Tame Those Strings Part 3 – REPLACE

This is a continuation of string manipulation techniques. If you are interested, you can read the other articles,
though you do not need to read it before this one. These are mostly beginning
programming articles, but advanced T-SQL programmers may still find something useful here.

  • Part 1 deals with SUBSTRING and how it can be used to extract some information
    from a field of data
  • Part 2 deals with CHARINDEX and how it can be used to extract some information
    from a field of data when the data is delimited rather than stored in a particular format.


Continuing on with taming strings.

In Part 1, I worked with phone numbers to find the area codes in phone
number data. This data was in a variety of formats and frankly,
quite a mess. Since we allowed users to enter data with very little
validation, we got all sorts of invalid data as well as typos.
Well, the time finally came for us to clean and validate as much phone
data as possible, and so I decided to write about my little adventure.

The Problem

Dealing with phone number data is more than a trivial exercise,
both from the technical as well a business viewpoints. If you
limit yourself to US phone numbers, then the problem is simplified,
but still requires some work. In today’s Internet, 24×7 uptime requirements,
and international applications, I have seen this become less and less of
an option, so I plan on designing the db to hold all kinds of
information. Another article will tackle the database design side of storing
phone data; this article looks at getting all the data in a standard format.

We had initially designed a single phone number field on forms as a way
to handle all types of data in an ergonomic fashion. There was no
validation of the data being entered so as to make the data entry as
smooth as possible. The result of this was phone number data that looked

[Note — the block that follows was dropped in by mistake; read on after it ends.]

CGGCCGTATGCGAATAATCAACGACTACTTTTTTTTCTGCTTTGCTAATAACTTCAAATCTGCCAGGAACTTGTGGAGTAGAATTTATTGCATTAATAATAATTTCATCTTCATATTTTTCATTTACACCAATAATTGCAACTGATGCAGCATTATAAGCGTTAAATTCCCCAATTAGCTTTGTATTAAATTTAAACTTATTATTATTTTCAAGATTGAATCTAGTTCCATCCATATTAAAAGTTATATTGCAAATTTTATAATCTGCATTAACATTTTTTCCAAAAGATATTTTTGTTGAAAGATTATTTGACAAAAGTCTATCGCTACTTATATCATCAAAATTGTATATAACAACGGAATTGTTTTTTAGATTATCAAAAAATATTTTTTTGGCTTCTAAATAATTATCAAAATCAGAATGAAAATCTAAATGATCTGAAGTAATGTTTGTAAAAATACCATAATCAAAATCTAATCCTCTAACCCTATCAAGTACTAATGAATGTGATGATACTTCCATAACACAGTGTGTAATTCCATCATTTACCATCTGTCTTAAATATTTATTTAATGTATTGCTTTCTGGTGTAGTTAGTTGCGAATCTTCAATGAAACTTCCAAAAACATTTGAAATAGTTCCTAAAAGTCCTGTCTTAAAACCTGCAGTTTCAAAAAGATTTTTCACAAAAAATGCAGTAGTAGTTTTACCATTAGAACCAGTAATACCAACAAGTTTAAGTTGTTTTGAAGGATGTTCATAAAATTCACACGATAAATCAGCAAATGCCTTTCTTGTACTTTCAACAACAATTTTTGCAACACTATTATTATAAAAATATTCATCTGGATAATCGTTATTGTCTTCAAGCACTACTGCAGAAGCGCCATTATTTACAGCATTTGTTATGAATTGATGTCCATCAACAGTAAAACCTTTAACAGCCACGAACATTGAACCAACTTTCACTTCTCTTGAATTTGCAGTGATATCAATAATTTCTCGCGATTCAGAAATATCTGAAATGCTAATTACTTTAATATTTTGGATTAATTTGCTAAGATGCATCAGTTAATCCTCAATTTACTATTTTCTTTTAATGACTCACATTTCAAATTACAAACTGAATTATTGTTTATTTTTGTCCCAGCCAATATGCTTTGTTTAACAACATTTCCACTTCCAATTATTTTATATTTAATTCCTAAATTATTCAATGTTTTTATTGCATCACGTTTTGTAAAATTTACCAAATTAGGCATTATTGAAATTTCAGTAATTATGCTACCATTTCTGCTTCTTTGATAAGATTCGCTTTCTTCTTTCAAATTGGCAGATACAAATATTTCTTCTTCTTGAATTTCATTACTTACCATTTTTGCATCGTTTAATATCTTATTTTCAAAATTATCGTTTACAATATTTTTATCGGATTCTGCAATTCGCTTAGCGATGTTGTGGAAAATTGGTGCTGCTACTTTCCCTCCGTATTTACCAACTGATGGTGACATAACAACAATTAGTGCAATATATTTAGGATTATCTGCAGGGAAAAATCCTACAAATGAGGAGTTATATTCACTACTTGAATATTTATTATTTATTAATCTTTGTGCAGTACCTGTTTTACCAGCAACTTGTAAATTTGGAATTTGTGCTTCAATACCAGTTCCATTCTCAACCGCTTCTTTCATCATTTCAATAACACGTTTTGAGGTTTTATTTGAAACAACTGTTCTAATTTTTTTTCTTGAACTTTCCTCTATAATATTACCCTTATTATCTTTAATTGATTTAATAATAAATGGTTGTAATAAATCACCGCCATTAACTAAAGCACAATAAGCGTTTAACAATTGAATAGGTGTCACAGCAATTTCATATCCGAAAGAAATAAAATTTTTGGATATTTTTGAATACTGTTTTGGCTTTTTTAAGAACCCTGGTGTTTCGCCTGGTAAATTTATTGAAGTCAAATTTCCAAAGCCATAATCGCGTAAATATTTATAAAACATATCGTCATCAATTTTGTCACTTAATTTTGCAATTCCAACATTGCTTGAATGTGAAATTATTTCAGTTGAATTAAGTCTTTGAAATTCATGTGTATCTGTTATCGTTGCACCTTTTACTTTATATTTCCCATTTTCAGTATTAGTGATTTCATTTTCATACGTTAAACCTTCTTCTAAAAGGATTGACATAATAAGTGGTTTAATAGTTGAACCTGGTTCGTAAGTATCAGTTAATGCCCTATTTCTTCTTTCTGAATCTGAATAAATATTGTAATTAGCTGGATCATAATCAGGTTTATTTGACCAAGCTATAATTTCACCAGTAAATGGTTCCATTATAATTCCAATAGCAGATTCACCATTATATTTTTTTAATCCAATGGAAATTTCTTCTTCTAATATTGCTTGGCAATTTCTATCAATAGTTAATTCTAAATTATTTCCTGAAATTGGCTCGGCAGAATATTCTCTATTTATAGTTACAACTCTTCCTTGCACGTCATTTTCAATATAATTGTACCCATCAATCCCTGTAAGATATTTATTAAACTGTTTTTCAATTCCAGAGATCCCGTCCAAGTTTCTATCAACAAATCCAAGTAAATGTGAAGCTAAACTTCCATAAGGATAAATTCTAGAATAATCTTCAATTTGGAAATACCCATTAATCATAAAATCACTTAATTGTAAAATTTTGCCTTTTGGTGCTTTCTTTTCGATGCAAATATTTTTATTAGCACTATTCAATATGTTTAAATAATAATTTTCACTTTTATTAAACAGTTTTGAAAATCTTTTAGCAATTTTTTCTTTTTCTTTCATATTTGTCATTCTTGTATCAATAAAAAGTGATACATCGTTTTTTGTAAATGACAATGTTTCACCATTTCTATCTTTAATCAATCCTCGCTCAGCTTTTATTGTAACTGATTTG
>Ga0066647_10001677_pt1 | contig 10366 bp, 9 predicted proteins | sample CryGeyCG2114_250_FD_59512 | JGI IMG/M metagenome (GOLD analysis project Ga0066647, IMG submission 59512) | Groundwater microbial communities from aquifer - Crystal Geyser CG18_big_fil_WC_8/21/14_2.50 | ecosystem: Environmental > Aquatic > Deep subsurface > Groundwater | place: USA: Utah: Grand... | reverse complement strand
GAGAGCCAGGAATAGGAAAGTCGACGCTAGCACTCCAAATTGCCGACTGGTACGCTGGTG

like this:

2711 5555458
(111) 555-0986
31 471 55505
31 22555599
415 555 3851
1800555SOFT ext. 132
(800) 555-2588  XT 7
800-555-0963 X90454

As you can see, there are a variety of formats in which data was
entered (BTW, these are not real phone numbers, I scrambled quite
a few of the numbers and made the exchanges 555. If any of them actually
work, I apologize in advance). Users have entered parenthesis, dashes, periods, +, etc.
as delimiters for various sections of the phone numbers. The spacing,
abbreviations, and formats vary from company to company (much to the
chagrin of developers) and cry out for some standardization.
However, forcing standardization during the data entry annoys and angers (
and loses) users.
My company
finally came up with a standard data entry solution with some validation
of data, but I needed to then standardize the existing data.

The technical solution to storing the data was to standardize the
formatting and then include parsing routines in the application
logic to handle the display and data entry. We decided a single
field will contain the user entered data as numerics only with all
other characters stripped out with one exception. For users that
have a phone extension, we would include an “x” between the phone
number and the extension. By standardizing on this format, all developers
can expect a certain format and apply simpler parsing rules to